Starring Anders Hove, Denice Duff, Kevin Spirtas, Melanie Shatner, Michael Denish, Pamela Gordon, Ion Haiduc

Directed by Ted Nicolaou

Expectations: Moderate. The first was good.

On the general scale:

On the B-Movie scale:

Coming off the somewhat slow, but very entertaining Subspecies, Ted Nicolaou and Full Moon pick up right where they left off with the sequel. Literally starting at the same moment Subspecies ends, Bloodstone: Subspecies II finds Radu in a predicament. Due to a disagreement in the first film, his head got separated from his body and a nasty stake was driven through his heart. That’s apparently what the subspecies are for though, as they cleverly remove the stake and push Radu’s head just close enough for the bloody tentacles and his spine to reach out and reattach his head. I’m not making it up, I swear! Like the subspecies in the first film, Radu continues to impress by possessing all kinds of cool vampire traits you won’t hear about in the schoolyard in between turns on the swing set. This is one of my favorite horror movie openings in recent memory, and with that, Bloodstone: Subspecies II starts off with one hell of an over-the-top, gory bang.

Besides Radu’s resurrection, the plot mainly follows the heroine of the first film Michelle (played here by Denise Duff), a recently bitten female who’s slowly adjusting to her newfound lust for human blood. When she awakes in the aftermath of the carnage that ended Subspecies, she quickly yoinks the bloodstone and runs off to Bucharest with it. When Radu returns to claim his prize and he finds it missing, he does the only logical thing given the circumstance; he grabs his recently deceased brother’s skeleton and furiously rips and stomps it to hell. He then runs off in chase, but is only quick enough to see Michelle board the train to Bucharest. Shoulda ate your Wheaties, Radu! I’m sure you can guess what happens from here. This sequel wisely does not seek to retread the ground of the original, instead mostly leaving behind the majestic but creepy ruins of the Eastern European countryside, for the urban environment of Bucharest. This instantly gives the film a distinctly different feel and look to the first film, while still retaining the clever shooting style and the star of the show, Radu.

Anders Hove plays Radu with such over-the-top, blood-drenched charm that despite being the villain, it is nigh on impossible not to love the guy and root for him. Well, I do get my fair share of enjoyment out of seeing him get his ass kicked too; he’s a character that goes beyond any classification and delivers on every front. I literally smiled from ear to ear every time he came on-screen because I knew some good shit was about to come my way. While he’s not my favorite on-screen vampire, he’s definitely the most fun to watch, with Hove’s portrayal of Radu reminding me of a cross between Gary Oldman’s elder vampire from the opening of Bram Stoker’s Dracula and the silent terror of Nosferatu.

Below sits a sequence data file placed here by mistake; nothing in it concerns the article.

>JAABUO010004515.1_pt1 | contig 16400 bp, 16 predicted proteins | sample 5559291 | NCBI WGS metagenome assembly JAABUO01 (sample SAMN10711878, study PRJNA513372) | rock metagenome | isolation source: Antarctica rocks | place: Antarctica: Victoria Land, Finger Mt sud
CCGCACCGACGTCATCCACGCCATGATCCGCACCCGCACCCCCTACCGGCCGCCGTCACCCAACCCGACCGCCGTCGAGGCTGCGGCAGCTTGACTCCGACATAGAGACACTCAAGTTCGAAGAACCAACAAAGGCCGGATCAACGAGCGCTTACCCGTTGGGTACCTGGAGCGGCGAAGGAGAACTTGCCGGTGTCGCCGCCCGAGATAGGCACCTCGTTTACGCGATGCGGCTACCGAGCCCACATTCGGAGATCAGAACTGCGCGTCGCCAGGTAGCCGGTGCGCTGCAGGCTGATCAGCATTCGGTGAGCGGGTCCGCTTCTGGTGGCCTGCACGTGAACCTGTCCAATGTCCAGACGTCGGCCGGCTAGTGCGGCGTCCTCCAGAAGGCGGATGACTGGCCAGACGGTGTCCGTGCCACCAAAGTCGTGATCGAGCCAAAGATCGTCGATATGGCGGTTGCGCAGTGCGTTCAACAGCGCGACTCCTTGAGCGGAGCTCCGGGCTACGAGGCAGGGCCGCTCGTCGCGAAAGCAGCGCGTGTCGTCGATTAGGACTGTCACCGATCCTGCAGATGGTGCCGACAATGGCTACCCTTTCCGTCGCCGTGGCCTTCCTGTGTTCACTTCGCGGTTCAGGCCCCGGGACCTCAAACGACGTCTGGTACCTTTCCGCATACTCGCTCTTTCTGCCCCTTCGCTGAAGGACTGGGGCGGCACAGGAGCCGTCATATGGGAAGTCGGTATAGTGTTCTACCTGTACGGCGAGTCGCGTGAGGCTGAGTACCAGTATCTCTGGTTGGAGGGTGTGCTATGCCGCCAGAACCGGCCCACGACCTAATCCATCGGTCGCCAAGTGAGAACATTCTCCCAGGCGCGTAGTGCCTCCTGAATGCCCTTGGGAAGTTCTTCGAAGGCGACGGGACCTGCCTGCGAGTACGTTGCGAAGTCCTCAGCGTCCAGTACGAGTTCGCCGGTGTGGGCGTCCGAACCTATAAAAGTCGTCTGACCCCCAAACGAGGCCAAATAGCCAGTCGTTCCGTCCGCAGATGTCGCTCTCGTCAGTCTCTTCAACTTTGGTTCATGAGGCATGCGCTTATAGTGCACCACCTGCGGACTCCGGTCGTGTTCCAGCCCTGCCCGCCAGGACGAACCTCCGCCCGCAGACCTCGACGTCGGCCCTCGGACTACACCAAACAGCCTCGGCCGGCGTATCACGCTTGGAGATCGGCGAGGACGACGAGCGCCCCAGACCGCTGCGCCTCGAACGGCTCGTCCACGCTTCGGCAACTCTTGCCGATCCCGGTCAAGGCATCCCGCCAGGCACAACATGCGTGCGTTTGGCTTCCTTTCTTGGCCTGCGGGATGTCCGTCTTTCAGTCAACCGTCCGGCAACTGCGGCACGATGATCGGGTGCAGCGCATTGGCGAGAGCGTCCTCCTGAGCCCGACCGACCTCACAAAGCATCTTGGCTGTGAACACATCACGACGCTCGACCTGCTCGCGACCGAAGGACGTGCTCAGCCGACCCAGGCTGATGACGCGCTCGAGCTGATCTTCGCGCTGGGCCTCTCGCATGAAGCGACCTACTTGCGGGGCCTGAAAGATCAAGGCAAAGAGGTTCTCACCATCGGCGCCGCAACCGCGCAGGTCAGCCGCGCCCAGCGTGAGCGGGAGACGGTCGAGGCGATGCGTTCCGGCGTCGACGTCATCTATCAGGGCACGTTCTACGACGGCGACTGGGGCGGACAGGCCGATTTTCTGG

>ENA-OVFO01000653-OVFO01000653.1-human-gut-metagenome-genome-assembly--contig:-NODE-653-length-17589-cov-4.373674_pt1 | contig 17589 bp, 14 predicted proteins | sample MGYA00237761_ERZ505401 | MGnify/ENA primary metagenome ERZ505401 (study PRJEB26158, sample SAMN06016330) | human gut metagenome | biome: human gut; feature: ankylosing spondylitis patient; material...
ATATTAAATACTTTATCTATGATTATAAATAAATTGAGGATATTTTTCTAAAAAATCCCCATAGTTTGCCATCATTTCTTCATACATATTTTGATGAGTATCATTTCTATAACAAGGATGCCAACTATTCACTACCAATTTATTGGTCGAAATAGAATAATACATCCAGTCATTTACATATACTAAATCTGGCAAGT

One of my favorite aspects of Bloodstone: Subspecies II is the clever use of shadows to heighten Radu’s vampiric nature. Radu casts cathedral-size shadows that tower over his prey, his long, thin fingers stretching out into the night. Radu also uses his shadow to penetrate locked gates and as a slick exit out of inhospitable rooms. It may all be old school smoke and mirror parlor tricks, but the shadow work in Bloodstone: Subspecies II is nothing short of awesome. Like the original before it, the film has an incredible, intoxicating atmosphere that permeates every scene of the film. When the film is at its most ridiculous, in the scenes between Radu and his Crypt Keeper-like witch mother, the atmosphere becomes a little too thin and transparent, but honestly this is of little concern in scenes as fun as these. I only hope that Radu’s mother makes a return for the next sequel, as she is easily one of the most fun walking corpses I’ve ever seen in a film.

Ted Nicolaou does a fantastic job with this one, and honestly, I think this is my favorite of his films so far. A lot of his previous output is horror comedies that never quite reached their full potential, such as TerrorVision and Bad Channels, so watching this series of films is like discovering his masterwork, leaps and bounds ahead of his other films. The original Subspecies may technically be a better film than Bloodstone, but Bloodstone is easily the more entertaining film. That might just be my love of over-the-top bad movies talking though, so you might want to take this with a grain of salt. Regardless of your stance on bad movies, it is impossible to withhold the respect deserved for the opening of this movie, as it is simply the best head reattachment scene you’re ever likely to see.

Next week… yep, you know the drill. Bloodlust: Subspecies III!